Not so sweet: 75 percent of honey samples had key pesticide

Not so sweet: 75 percent of honey samples had key pesticide

October 5th, 2017 by Associated Press in National Business

FILE - In this May 27, 2015 file photo, volunteers check honey bee hives for queen activity and perform routine maintenance as part of a collaboration between the Cincinnati Zoo and TwoHoneys Bee Co. at EcOhio Farm in Mason, Ohio. A new study published Thursday, Oct. 5, 2017, in the journal Science found something in the world’s honey that is not quite expected or sweet: the controversial pesticides called neonicotinoids. Scientists say it is not near levels that would come close to harming humans, but it is a big worry for bees, which already are in trouble. (AP Photo/John Minchillo, File)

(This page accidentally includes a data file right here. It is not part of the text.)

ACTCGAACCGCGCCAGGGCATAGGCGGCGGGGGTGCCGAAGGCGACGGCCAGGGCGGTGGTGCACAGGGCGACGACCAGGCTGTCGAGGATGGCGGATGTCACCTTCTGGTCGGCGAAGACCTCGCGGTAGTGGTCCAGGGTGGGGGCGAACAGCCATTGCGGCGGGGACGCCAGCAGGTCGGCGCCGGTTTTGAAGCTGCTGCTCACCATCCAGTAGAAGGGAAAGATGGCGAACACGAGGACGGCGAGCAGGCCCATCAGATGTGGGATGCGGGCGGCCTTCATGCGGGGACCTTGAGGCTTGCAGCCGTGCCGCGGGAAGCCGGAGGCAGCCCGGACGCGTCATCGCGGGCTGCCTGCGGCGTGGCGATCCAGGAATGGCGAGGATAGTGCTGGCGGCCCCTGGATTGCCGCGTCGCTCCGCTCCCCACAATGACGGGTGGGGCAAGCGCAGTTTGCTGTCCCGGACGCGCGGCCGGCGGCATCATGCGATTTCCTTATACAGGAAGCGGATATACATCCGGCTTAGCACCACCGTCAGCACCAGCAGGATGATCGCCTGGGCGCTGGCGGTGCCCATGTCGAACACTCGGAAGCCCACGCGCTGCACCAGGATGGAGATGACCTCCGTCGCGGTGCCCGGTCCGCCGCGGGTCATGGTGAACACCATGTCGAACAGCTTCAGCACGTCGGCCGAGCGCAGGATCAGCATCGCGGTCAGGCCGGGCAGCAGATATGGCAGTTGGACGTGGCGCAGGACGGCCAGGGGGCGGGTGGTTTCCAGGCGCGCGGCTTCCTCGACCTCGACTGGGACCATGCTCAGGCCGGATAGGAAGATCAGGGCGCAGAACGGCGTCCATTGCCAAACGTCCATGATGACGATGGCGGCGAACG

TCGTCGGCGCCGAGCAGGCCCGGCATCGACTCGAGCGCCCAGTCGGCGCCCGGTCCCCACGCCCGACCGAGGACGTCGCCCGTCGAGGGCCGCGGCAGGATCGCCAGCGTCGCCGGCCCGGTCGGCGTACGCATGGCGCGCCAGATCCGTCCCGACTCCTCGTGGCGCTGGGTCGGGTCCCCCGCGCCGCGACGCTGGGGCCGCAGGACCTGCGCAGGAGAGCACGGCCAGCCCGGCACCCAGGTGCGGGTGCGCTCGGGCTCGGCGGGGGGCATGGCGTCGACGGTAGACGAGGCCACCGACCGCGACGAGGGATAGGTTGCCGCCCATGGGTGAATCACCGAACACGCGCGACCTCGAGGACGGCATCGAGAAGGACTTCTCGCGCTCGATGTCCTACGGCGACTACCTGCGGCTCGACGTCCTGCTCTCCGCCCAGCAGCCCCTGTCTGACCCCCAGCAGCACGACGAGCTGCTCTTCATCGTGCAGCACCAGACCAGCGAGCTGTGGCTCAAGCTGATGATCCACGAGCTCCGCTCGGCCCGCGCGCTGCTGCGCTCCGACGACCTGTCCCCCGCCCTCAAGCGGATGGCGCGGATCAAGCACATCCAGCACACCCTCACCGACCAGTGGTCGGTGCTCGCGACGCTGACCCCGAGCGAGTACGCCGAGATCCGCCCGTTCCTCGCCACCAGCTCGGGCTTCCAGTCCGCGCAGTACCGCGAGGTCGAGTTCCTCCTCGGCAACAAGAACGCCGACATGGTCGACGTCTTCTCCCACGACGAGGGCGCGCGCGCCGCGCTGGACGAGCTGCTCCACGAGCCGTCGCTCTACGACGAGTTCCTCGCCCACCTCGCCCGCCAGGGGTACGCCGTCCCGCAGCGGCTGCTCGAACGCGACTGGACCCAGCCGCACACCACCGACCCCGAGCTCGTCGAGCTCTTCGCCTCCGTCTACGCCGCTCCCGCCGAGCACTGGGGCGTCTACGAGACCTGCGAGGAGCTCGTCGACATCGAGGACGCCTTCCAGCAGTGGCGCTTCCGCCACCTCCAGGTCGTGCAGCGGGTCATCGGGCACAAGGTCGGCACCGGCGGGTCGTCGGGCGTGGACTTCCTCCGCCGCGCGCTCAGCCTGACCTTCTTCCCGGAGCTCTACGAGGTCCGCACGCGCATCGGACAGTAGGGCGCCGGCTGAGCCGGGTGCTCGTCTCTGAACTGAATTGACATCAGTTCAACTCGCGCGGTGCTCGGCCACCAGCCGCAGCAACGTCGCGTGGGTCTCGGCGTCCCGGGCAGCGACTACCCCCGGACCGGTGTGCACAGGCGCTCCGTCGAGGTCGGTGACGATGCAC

Photo by The Associated Press /Times Free Press.

WASHINGTON (AP) - Swiss researchers tested honey samples from around the world and found that three-quarters of them had a common type of pesticide.

The scientists say the chemical is not near levels that would come close to harming humans, but it is a big worry for bees.

They tested about 200 samples and found 75 percent had at least one of five kinds of the insecticides called neonicotinoids (nee-oh-NIH'-kuh-tih-noyds), or neonics. They published the results Thursday in the journal Science.

Bees and other pollinators have been on the decline for more than a decade. Experts blame a combination of factors: the pesticide, parasites, disease, climate change and lack of a diverse food supply.

One outside expert says the study is too small to make any broad conclusions.


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